WEDNESDAY, May 31, 2017 (HealthDay News) — Gender minority adults have a higher rate of health issues than their cisgender peers, according to a research letter published online May 30 in JAMA Internal Medicine.
Carl Streed Jr., M.D., of Brigham and Women’s Hospital in Boston, and colleagues analyzed data compiled by state health departments, in collaboration with the U.S. Centers for Disease Control and Prevention. Since 2014, this surveillance system has included a gender identity question. The researchers looked at the 315,893 people who answered the gender identity question in 2014 and 2015. Of that total, 1,443 identified as a gender minority. Three outcomes were assessed: self-reports of overall health, limitations due to physical or other problems, and issues with concentrating and decision-making.
When Streed’s team compared the two groups, they found that gender minority people were younger, and less likely to be white, married, cohabitating, have a minor child in the house, or be English speakers. Gender minority individuals were also more likely to be lower-income, unemployed, uninsured, and to have unmet medical needs due to costs. They were also more likely to be overweight and to report feelings of depression. The association with poorer health held even after taking into account factors known to affect health, such as alcohol and cigarette use and preexisting conditions.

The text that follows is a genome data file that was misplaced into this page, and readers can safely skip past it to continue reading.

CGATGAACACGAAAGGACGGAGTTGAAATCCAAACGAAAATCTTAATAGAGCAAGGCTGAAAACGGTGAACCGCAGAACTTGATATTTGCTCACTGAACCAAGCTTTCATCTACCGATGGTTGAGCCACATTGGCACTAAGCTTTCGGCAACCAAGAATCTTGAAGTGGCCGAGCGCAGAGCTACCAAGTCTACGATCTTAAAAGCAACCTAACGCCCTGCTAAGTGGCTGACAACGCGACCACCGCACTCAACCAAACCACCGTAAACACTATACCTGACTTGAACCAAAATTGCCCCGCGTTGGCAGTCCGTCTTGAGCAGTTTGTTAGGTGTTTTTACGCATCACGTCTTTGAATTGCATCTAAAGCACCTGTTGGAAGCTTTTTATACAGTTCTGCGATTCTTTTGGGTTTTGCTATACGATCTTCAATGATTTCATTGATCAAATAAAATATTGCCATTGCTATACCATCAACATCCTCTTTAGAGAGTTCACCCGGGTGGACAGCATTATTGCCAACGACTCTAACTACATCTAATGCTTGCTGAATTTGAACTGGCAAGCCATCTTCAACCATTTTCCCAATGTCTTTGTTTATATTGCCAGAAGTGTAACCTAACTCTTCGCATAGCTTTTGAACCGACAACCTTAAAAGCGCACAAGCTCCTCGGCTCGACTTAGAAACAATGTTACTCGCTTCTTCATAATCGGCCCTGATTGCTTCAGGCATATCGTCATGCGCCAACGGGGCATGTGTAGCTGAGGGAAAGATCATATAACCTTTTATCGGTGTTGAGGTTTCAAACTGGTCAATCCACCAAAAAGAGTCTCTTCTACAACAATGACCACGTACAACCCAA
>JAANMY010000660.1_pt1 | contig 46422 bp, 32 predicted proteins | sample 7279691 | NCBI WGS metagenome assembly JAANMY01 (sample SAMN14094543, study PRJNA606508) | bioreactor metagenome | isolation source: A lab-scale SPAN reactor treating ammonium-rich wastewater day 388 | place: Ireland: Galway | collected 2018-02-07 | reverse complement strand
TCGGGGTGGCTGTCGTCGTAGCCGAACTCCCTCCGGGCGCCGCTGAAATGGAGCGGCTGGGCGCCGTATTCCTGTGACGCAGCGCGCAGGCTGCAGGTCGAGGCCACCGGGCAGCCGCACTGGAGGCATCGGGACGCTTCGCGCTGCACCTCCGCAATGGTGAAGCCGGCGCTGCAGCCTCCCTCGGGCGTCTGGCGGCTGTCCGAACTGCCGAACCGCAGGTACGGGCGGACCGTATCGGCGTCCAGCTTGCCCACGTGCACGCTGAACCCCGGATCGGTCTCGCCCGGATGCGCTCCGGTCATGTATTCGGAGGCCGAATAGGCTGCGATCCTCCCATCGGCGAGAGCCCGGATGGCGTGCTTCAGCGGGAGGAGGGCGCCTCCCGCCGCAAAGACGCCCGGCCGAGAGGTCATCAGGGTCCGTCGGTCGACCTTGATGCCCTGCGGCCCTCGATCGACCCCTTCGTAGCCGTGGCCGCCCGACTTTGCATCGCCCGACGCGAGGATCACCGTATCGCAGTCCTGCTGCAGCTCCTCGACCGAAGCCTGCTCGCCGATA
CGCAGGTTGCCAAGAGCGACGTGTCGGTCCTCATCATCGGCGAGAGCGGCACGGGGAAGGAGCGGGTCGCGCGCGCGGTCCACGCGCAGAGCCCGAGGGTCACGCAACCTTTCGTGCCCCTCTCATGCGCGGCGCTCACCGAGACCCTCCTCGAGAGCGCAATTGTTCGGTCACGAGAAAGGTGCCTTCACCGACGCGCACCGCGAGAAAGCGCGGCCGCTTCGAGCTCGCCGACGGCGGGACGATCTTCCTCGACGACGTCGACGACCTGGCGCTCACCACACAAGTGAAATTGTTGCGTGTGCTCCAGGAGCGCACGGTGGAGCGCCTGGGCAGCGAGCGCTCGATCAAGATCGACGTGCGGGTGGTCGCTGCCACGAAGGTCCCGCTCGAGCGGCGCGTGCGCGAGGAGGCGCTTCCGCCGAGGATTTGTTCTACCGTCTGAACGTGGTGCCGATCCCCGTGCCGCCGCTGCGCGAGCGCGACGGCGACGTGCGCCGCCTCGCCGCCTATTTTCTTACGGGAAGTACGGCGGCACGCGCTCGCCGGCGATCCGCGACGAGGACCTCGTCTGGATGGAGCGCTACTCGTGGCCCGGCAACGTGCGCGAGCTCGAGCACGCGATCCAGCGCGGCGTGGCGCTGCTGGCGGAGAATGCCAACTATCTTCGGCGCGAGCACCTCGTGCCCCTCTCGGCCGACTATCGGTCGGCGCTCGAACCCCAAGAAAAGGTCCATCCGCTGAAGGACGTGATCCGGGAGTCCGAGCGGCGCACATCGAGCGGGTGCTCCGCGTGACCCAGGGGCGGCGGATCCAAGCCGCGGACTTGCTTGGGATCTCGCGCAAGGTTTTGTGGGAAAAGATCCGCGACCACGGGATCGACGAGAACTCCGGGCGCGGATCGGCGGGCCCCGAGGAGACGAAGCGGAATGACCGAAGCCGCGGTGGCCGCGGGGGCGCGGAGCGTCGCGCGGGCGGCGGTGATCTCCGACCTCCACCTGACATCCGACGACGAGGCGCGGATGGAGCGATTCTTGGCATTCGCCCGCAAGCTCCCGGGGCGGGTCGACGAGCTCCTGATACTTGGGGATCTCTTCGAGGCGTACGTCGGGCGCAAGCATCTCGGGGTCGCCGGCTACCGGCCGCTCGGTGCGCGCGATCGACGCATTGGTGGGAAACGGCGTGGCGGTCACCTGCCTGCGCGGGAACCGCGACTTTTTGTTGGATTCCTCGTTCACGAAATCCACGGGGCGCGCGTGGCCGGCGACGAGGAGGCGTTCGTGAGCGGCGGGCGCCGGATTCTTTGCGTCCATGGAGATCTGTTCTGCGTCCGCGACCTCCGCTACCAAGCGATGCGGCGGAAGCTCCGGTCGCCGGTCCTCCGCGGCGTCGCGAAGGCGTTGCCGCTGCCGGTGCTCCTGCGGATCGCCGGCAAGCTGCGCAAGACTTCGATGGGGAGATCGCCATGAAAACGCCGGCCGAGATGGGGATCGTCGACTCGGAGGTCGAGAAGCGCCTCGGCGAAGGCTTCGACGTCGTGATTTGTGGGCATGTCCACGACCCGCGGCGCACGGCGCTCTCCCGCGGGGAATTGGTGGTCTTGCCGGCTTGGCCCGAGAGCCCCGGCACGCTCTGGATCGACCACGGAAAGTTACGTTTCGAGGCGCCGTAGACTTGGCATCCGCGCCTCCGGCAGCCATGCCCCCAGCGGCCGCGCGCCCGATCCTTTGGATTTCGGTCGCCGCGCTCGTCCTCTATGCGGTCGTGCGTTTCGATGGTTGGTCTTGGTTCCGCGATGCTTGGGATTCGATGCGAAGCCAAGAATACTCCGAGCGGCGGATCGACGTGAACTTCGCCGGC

“This study confirms that gender minority adults in the United States experience health disparities compared with their cisgender peers,” the authors write. “Our findings signal to public health professionals and practitioners to pay attention to the health of this vulnerable population.”
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